Current issue: 54(1)

Under compilation: 54(2)

Impact factor 1.683
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Silva Fennica 1926-1997
1990-1997
1980-1989
1970-1979
1960-1969
Acta Forestalia Fennica
1953-1968
1933-1952
1913-1932

Articles containing the keyword 'cone penetrometer'.

Category: Research article

article id 1239, category Research article
Tomi Kaakkurivaara, Nuutti Vuorimies, Pauli Kolisoja, Jori Uusitalo. (2015). Applicability of portable tools in assessing the bearing capacity of forest roads. Silva Fennica vol. 49 no. 2 article id 1239. https://doi.org/10.14214/sf.1239
Highlights: The dynamic cone penetrometer (DCP) and light falling weight deflectometer (LFWD) are useful tools for measuring bearing capacity; The measurement results are not same as with the falling weight deflectometer (FWD), but comparable.
Forest roads provide access to logging sites and enable transportation of timber from forest to mills. Efficient forest management and forest industry are impossible without a proper forest road network. The bearing capacity of forest roads varies significantly by weather conditions and seasons since they are generally made of poor materials and the constructed layers may be mixed with subgrade. A bearing capacity assessment is valuable information when trafficability is uncertain and rutting is obvious. In this study, bearing capacity measurements were carried out using the light falling weight deflectometer (LFWD), the dynamic cone penetrometer (DCP) and the conventional falling weight deflectometer (FWD). The aim was to compare their measurement results in relation to road characteristics and moisture conditions. Data were collected from 35 test road sections in four consecutive springs and during one summer. The test road sections had measurement points both on the wheel path and the centre line. The data show logical correlations between measured quantities, and the study presents reliable regression models between measuring devices. The results indicate that light portable tools, the DCP and the LFWD, can in most cases be used instead of the expensive falling weight deflectometer on forest roads.
  • Kaakkurivaara, Natural Resources Institute Finland, Green technology, Kaironiementie 15, FI-39700 Parkano, Finland ORCID ID:E-mail: tomi.kaakkurivaara@gmail.com (email)
  • Vuorimies, Tampere University of Technology, P.O.Box 600, FI-33101 Tampere, Finland ORCID ID:E-mail: nuutti.vuorimies@tut.fi
  • Kolisoja, Tampere University of Technology, P.O.Box 600, FI-33101 Tampere, Finland ORCID ID:E-mail: pauli.kolisoja@tut.fi
  • Uusitalo, Natural Resources Institute Finland, Green technology, Kaironiementie 15, FI-39700 Parkano, Finland ORCID ID:E-mail: jori.uusitalo@luke.fi
article id 366, category Research article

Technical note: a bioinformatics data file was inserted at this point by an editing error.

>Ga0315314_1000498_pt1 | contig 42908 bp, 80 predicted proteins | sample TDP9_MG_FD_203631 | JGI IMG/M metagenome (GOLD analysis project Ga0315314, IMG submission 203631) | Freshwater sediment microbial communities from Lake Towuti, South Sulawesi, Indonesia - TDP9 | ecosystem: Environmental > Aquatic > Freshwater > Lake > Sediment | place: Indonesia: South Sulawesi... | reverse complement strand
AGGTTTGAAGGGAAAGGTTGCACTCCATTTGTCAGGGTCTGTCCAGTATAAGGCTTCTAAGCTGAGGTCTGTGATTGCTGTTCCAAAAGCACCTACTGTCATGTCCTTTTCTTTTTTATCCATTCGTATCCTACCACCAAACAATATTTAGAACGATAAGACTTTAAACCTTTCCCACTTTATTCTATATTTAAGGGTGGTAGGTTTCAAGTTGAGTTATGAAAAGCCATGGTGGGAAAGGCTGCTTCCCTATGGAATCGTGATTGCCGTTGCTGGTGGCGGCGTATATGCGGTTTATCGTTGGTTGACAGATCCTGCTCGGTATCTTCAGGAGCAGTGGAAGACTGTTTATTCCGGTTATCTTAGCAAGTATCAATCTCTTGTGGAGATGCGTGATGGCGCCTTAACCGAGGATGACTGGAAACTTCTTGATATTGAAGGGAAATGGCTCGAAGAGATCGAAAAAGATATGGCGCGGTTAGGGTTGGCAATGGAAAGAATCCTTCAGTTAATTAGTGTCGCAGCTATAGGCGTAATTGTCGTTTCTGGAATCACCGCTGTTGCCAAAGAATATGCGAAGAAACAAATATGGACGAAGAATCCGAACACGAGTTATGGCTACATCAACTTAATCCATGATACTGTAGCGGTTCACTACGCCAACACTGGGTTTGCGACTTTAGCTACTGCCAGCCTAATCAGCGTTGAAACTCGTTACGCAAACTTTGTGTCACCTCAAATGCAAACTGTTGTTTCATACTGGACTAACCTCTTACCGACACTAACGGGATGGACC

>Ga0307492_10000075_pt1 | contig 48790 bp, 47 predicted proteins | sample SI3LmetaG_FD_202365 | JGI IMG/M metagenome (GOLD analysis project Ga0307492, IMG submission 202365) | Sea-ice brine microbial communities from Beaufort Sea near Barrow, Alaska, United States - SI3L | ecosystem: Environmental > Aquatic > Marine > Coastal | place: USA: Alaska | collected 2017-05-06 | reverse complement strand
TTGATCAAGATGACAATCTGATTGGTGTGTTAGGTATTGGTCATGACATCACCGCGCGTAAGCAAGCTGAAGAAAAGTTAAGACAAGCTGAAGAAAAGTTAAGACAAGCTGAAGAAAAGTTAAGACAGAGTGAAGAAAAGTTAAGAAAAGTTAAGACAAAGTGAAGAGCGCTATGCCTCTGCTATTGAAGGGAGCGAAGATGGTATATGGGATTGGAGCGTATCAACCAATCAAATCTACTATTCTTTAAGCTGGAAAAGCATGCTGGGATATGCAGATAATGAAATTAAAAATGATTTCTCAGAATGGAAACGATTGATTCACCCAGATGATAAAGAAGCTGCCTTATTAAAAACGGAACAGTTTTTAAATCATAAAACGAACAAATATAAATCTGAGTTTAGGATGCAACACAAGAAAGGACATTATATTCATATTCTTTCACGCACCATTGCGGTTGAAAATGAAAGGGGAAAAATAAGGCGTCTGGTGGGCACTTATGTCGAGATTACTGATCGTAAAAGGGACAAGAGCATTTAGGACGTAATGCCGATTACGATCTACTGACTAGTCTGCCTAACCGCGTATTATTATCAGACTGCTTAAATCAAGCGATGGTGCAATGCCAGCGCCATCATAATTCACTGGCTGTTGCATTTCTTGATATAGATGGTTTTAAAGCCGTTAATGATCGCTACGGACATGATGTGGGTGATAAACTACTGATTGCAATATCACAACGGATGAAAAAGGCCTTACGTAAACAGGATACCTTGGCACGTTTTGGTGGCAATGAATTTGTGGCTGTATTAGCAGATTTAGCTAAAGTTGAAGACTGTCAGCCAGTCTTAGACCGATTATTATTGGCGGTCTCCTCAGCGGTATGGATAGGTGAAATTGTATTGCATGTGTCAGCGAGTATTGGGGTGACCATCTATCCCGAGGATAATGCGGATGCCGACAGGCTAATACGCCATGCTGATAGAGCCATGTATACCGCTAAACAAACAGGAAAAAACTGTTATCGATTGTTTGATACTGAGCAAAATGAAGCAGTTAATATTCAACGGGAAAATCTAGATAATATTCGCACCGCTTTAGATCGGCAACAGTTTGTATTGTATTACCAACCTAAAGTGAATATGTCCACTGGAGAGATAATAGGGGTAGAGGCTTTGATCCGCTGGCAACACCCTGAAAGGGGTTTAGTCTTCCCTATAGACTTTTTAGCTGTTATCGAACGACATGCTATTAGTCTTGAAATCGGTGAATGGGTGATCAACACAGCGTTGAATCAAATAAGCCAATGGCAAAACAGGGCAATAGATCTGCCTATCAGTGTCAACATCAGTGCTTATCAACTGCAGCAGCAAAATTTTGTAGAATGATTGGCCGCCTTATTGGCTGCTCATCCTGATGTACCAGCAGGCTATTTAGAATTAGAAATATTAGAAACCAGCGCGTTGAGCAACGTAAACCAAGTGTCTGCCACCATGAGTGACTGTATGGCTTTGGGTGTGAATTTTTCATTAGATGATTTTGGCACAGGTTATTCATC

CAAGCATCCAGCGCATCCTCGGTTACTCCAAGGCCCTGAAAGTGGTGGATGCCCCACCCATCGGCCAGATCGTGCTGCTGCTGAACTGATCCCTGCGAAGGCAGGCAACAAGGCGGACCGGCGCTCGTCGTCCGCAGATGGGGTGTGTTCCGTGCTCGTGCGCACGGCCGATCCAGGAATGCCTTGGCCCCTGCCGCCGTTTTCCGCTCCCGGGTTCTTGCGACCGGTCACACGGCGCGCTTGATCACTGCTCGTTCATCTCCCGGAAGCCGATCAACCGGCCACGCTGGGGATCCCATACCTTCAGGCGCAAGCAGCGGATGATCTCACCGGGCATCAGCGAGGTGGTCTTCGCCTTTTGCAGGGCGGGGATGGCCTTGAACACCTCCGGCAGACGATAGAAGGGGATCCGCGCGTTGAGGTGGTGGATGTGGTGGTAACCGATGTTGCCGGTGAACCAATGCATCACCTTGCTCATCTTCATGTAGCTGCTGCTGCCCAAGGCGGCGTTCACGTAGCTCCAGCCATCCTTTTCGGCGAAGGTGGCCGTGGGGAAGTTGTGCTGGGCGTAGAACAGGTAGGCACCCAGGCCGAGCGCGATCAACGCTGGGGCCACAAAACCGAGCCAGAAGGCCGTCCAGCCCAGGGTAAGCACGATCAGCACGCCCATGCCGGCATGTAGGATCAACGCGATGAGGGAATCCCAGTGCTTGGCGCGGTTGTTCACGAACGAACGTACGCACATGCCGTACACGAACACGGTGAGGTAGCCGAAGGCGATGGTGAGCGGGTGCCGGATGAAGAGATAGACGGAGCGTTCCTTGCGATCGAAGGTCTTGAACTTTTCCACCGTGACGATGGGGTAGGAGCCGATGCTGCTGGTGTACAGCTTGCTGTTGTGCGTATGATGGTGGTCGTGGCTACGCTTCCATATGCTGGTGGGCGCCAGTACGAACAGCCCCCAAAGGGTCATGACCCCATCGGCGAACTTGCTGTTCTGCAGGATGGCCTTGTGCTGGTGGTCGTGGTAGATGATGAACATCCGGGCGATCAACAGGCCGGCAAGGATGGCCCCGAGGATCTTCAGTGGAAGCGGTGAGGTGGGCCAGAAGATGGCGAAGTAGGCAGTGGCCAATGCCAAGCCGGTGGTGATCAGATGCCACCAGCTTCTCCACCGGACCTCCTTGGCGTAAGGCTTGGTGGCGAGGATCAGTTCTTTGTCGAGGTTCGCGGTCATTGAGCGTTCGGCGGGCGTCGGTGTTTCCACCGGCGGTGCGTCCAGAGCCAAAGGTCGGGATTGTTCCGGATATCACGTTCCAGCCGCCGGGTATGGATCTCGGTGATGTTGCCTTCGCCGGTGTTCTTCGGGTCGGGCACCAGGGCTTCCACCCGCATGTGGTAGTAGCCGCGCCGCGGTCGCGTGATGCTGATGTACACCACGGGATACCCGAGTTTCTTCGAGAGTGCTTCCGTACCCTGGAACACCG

Lars Eliasson. (2005). Effects of forwarder tyre pressure on rut formation and soil compaction. Silva Fennica vol. 39 no. 4 article id 366. https://doi.org/10.14214/sf.366
In Swedish forestry, final felling is usually done by a harvester and a forwarder. These machines are heavy and the risk for rutting and soil compaction can be considerable under unfavourable soil conditions. The aim of this study was to evaluate effects of forwarder tyre inflation pressure on rutting and soil compaction after final felling. Three levels of forwarder tyre pressure were studied, 300, 450 and 600 kPa, after 2 and 5 machine passages. The first passage was driven with a 19.7 Mg harvester, and the second to fifth passages with a fully loaded forwarder totalling 37.8 Mg. Rut depths were not significant affected by tyre pressures but increased significantly with the number of machine passages. Soil density was significantly increased by 0.075 Mg m–3 by the harvester passage. Soil density increased significantly with increasing number of forwarder passages, and tyre pressure did not significantly influence this increase but the interaction between number of forwarder passages and tyre pressure was almost significant. Data suggest that density increases occur earlier in the 600 kPa treatment than in the other treatments. Only parts of an area harvested are trafficked in a normal harvesting operation. Outside the research area approximately 12.5 per cent of the area harvested was covered with ruts. On primary strip roads, which are heavily trafficked, soil compaction cannot be avoided by reducing the tyre pressure. On secondary strip roads, not passed more than once by the forwarder, a low forwarder tyre pressure may reduce soil compaction.
  • Eliasson, Swedish University of Agricultural Sciences, Department of Silviculture, SE-901 83 Umeå, Sweden ORCID ID:E-mail: lars.eliasson@norraskogsagarna.se (email)

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